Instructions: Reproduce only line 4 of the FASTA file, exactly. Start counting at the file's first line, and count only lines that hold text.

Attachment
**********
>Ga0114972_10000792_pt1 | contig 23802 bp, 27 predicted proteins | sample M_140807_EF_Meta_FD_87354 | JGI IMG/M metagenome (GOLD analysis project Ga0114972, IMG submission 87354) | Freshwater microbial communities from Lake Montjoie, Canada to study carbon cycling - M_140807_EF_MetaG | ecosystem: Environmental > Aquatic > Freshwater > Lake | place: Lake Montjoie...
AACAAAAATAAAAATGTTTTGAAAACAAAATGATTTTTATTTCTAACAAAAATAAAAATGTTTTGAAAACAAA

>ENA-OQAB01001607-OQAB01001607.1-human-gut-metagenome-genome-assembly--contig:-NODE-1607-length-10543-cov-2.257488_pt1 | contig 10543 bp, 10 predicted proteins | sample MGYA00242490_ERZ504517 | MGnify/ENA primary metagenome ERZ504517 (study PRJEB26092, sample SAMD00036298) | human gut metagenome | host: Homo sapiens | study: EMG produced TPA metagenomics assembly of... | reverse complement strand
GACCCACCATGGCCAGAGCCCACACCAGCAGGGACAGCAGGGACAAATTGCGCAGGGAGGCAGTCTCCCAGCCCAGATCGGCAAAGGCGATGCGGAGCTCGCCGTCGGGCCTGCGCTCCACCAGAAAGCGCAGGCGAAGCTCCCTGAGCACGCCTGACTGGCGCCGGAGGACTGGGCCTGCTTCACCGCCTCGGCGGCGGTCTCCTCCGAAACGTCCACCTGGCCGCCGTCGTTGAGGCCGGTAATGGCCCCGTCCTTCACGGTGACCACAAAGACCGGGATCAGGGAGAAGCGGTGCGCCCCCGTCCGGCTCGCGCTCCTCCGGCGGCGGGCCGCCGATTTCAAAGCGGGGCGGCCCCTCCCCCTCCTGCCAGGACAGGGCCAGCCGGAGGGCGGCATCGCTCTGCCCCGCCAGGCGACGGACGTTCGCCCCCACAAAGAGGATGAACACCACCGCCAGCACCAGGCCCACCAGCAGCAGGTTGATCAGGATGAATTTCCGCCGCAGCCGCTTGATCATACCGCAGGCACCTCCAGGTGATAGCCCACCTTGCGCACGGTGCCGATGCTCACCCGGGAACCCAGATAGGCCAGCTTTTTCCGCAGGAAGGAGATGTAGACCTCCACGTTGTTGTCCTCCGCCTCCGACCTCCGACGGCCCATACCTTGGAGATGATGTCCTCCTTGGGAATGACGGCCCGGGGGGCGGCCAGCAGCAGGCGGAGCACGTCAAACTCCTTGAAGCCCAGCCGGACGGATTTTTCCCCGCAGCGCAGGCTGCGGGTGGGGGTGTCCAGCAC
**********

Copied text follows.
GACCCACCATGGCCAGAGCCCACACCAGCAGGGACAGCAGGGACAAATTGCGCAGGGAGGCAGTCTCCCAGCCCAGATCGGCAAAGGCGATGCGGAGCTCGCCGTCGGGCCTGCGCTCCACCAGAAAGCGCAGGCGAAGCTCCCTGAGCACGCCTGACTGGCGCCGGAGGACTGGGCCTGCTTCACCGCCTCGGCGGCGGTCTCCTCCGAAACGTCCACCTGGCCGCCGTCGTTGAGGCCGGTAATGGCCCCGTCCTTCACGGTGACCACAAAGACCGGGATCAGGGAGAAGCGGTGCGCCCCCGTCCGGCTCGCGCTCCTCCGGCGGCGGGCCGCCGATTTCAAAGCGGGGCGGCCCCTCCCCCTCCTGCCAGGACAGGGCCAGCCGGAGGGCGGCATCGCTCTGCCCCGCCAGGCGACGGACGTTCGCCCCCACAAAGAGGATGAACACCACCGCCAGCACCAGGCCCACCAGCAGCAGGTTGATCAGGATGAATTTCCGCCGCAGCCGCTTGATCATACCGCAGGCACCTCCAGGTGATAGCCCACCTTGCGCACGGTGCCGATGCTCACCCGGGAACCCAGATAGGCCAGCTTTTTCCGCAGGAAGGAGATGTAGACCTCCACGTTGTTGTCCTCCGCCTCCGACCTCCGACGGCCCATACCTTGGAGATGATGTCCTCCTTGGGAATGACGGCCCGGGGGGCGGCCAGCAGCAGGCGGAGCACGTCAAACTCCTTGAAGCCCAGCCGGACGGATTTTTCCCCGCAGCGCAGGCTGCGGGTGGGGGTGTCCAGCAC